OpenTech is over and we are now back at home.
In all yesterday’s conference provided a very interesting day of sessions. I learned a great deal about the thinking within the BBC. In particular regarding time-shift television, compression, distribution systems and content on-demand.
One negative point to add about the event – at an early session I agreed to help out with a demo, on account of being an iPod Shuffle owner. It turns out the demo was just the idiot of a presenter taking everyone’s 512MB Shuffle units, mixing them up in a box and handing them back at random to the five of us who had volunteered – the idea being that if you didn’t like the content on the Shuffle you were handed, you could nuke it. If any of you have not seen a Shuffle – there is nothing on them to distinguish them from one another on account of the Shuffle having no screen.
The presenter thought this was highly amusing; I on the other hand did not. He failed to consider that many Shuffle owners use them as USB storage sticks as well as an MP3 player. Also, My new, immaculate Shuffle was replaced with a scratched and battered one. Hardly like for like!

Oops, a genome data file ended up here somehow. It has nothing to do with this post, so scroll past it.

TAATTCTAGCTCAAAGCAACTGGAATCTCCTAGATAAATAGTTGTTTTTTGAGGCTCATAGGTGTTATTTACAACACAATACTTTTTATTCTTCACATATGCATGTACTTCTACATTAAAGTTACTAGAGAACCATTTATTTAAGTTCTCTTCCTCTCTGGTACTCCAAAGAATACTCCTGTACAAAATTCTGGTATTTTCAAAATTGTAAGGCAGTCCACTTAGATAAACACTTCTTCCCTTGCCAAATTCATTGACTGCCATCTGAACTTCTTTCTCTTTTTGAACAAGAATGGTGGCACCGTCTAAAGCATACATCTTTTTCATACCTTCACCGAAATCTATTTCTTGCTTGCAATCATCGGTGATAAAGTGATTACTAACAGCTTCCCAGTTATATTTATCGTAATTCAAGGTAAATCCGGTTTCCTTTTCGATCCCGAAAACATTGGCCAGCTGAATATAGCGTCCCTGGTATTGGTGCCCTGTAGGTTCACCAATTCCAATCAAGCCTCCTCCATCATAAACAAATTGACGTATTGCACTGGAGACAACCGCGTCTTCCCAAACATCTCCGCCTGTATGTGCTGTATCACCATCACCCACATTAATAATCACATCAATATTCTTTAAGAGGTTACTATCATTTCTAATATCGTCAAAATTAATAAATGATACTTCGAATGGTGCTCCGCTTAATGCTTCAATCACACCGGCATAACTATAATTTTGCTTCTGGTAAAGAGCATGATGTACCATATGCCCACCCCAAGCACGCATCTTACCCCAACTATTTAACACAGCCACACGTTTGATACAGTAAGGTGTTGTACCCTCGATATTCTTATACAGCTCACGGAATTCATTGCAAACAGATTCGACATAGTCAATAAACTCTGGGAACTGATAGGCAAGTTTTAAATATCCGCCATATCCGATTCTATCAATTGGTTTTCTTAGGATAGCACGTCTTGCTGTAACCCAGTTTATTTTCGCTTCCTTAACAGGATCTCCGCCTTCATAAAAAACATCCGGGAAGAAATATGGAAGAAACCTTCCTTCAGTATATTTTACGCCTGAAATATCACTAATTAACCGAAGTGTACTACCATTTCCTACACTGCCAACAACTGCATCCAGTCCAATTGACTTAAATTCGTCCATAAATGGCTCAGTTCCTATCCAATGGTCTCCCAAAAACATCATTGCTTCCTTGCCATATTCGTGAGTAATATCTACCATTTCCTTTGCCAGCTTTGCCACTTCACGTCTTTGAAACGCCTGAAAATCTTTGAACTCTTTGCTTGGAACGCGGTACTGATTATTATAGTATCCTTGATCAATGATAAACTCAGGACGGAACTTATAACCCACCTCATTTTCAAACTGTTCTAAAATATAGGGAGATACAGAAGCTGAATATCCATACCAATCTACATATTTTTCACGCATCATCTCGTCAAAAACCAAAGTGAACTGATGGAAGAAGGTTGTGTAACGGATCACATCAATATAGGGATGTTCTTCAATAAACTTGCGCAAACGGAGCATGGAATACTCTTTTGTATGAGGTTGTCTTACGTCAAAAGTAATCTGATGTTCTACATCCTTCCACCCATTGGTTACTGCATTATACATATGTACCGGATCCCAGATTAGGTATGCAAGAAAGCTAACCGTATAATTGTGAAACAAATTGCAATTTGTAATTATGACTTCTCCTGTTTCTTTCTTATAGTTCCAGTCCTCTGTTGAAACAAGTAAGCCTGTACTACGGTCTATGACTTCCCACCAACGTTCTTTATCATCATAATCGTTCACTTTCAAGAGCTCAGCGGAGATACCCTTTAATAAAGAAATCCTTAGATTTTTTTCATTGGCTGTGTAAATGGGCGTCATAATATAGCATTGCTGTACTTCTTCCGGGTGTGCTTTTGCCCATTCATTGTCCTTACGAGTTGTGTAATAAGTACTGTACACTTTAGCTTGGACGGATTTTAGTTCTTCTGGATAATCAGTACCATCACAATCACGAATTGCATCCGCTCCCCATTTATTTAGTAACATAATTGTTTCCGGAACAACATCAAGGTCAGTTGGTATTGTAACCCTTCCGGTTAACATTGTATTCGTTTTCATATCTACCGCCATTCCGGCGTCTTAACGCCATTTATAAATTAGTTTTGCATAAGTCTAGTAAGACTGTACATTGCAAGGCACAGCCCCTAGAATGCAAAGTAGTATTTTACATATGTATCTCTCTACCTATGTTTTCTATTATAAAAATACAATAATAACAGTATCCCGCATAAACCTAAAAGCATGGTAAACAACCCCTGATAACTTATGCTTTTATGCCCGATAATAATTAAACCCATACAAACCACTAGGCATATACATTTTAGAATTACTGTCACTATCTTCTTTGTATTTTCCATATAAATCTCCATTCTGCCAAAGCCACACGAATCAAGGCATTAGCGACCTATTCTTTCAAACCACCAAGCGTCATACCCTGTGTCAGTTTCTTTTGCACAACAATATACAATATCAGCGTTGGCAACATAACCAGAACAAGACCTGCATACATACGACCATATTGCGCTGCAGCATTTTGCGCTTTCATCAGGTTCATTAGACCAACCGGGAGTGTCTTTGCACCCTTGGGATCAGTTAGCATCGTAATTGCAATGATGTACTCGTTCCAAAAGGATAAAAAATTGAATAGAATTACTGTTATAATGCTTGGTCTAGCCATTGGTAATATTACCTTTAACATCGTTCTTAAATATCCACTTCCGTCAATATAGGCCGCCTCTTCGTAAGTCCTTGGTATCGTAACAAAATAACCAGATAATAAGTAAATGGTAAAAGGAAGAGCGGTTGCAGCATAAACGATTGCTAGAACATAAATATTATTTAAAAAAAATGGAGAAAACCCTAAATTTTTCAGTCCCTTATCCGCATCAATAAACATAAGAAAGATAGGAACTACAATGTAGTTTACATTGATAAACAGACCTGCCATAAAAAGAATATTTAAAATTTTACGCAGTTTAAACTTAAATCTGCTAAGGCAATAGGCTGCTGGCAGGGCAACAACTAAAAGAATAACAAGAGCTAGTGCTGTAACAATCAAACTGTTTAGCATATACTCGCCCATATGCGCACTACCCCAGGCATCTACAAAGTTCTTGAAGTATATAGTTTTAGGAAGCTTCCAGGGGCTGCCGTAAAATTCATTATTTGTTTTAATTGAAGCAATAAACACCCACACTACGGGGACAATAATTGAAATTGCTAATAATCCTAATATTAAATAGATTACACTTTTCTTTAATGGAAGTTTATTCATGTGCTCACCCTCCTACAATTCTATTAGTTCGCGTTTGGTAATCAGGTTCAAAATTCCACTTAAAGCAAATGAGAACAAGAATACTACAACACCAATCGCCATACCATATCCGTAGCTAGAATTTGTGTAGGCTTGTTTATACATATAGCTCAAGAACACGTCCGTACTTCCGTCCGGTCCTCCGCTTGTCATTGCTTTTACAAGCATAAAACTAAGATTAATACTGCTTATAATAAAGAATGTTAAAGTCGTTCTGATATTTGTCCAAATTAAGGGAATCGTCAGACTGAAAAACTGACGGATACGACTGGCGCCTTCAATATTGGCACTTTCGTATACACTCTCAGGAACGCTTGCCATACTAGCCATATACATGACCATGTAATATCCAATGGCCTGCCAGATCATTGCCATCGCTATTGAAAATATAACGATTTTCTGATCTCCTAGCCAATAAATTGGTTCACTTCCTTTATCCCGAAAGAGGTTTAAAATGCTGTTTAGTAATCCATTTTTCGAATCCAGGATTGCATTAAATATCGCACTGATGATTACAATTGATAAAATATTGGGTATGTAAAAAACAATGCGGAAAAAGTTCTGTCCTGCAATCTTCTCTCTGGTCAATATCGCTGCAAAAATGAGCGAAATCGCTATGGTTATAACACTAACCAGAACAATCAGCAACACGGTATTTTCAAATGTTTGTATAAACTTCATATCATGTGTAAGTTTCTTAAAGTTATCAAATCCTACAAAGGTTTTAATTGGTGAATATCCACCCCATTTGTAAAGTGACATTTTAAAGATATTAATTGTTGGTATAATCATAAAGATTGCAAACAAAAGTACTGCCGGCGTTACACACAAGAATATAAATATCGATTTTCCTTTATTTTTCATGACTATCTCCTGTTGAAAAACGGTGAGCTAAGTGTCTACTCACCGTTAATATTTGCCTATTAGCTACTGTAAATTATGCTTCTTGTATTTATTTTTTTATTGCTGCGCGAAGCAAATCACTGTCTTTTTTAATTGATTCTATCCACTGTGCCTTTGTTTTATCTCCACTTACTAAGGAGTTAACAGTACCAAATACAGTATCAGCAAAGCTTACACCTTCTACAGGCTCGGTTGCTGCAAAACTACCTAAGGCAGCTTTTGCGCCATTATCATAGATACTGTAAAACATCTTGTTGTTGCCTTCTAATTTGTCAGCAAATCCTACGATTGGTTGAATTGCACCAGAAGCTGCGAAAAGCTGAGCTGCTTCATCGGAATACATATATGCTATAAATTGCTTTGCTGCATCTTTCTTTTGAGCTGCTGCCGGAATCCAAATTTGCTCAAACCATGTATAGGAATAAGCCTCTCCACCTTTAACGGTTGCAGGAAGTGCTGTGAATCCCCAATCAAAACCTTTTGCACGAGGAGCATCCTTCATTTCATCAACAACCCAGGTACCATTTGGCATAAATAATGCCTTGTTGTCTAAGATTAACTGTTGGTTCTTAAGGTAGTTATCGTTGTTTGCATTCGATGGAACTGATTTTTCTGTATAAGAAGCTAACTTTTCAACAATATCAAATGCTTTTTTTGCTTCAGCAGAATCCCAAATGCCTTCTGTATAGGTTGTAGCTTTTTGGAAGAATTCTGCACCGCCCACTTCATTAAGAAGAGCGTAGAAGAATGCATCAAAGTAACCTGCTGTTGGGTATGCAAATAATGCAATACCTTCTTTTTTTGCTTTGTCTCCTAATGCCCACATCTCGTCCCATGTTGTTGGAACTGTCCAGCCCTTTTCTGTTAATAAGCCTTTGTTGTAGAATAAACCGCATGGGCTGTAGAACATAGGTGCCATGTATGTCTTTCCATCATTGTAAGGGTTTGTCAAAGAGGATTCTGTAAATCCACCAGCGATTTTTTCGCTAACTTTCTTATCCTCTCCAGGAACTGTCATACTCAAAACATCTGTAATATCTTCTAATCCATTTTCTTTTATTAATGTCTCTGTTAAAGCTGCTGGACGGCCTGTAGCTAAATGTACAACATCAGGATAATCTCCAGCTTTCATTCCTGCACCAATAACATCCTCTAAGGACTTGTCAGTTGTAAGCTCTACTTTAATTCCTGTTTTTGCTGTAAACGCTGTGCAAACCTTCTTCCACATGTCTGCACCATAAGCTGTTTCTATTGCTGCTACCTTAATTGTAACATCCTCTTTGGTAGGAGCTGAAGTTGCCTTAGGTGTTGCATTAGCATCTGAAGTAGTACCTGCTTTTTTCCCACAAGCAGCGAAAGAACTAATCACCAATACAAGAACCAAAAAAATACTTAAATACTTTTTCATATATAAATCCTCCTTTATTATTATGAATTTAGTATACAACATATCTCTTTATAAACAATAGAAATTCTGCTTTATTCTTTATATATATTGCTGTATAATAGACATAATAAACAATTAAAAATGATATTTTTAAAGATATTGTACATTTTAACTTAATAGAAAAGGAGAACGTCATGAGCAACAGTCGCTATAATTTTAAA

Anyway – after some very precise complaints were lodged, event organiser Dave Green was quick to offer to fund a replacement – a very professional response. However, he also made efforts to try and reunite the five victims with their original Shuffle units – and luckily I managed to hook up with the person who had mine, and as luck would have it, I had his. It transpired that of the five of us, one was actually given his own one back from the box, and the other pair who had theirs mixed up never reappeared. Guess they liked what they got on their second-hand units? I eventually received an apology from the presenter responsible for the utterly stupid Shuffle stunt at the end of the day.
Back to the event, we learned a great deal about Internet-inspired counterculture as well, everything from holding flash mob parties on the Circle Line to using camera phones to stalk Home Secretary Charles Clarke. We saw a dual-booting iPod with Linux on it, prototypes for digital TV recorders, we bought some cheap books from O’Reilly, we saw just how much of our lives now exist in the open thanks to the web and we got an insight into some of the future developments coming out of Yahoo.
In all – a very thought-provoking experience. I look forward to next year’s event.